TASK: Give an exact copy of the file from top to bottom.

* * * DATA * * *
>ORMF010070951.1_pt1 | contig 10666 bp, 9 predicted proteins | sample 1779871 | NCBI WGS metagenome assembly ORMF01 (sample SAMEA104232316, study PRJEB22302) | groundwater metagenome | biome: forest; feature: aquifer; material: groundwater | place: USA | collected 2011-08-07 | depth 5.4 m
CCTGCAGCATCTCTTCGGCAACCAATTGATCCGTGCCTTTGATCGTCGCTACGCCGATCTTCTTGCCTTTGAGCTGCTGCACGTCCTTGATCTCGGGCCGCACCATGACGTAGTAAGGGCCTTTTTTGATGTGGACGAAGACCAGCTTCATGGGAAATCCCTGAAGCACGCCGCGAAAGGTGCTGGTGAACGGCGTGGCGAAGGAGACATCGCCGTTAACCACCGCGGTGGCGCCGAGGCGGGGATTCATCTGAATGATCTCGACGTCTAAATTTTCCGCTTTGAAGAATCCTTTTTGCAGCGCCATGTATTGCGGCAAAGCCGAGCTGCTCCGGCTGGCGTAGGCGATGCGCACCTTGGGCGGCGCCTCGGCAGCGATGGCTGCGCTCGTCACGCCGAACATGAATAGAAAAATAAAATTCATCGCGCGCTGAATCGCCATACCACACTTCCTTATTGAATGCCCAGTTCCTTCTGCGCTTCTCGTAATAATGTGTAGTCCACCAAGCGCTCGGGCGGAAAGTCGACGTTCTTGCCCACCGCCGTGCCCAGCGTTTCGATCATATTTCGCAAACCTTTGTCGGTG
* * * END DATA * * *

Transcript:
>ORMF010070951.1_pt1 | contig 10666 bp, 9 predicted proteins | sample 1779871 | NCBI WGS metagenome assembly ORMF01 (sample SAMEA104232316, study PRJEB22302) | groundwater metagenome | biome: forest; feature: aquifer; material: groundwater | place: USA | collected 2011-08-07 | depth 5.4 m
CCTGCAGCATCTCTTCGGCAACCAATTGATCCGTGCCTTTGATCGTCGCTACGCCGATCTTCTTGCCTTTGAGCTGCTGCACGTCCTTGATCTCGGGCCGCACCATGACGTAGTAAGGGCCTTTTTTGATGTGGACGAAGACCAGCTTCATGGGAAATCCCTGAAGCACGCCGCGAAAGGTGCTGGTGAACGGCGTGGCGAAGGAGACATCGCCGTTAACCACCGCGGTGGCGCCGAGGCGGGGATTCATCTGAATGATCTCGACGTCTAAATTTTCCGCTTTGAAGAATCCTTTTTGCAGCGCCATGTATTGCGGCAAAGCCGAGCTGCTCCGGCTGGCGTAGGCGATGCGCACCTTGGGCGGCGCCTCGGCAGCGATGGCTGCGCTCGTCACGCCGAACATGAATAGAAAAATAAAATTCATCGCGCGCTGAATCGCCATACCACACTTCCTTATTGAATGCCCAGTTCCTTCTGCGCTTCTCGTAATAATGTGTAGTCCACCAAGCGCTCGGGCGGAAAGTCGACGTTCTTGCCCACCGCCGTGCCCAGCGTTTCGATCATATTTCGCAAACCTTTGTCGGTG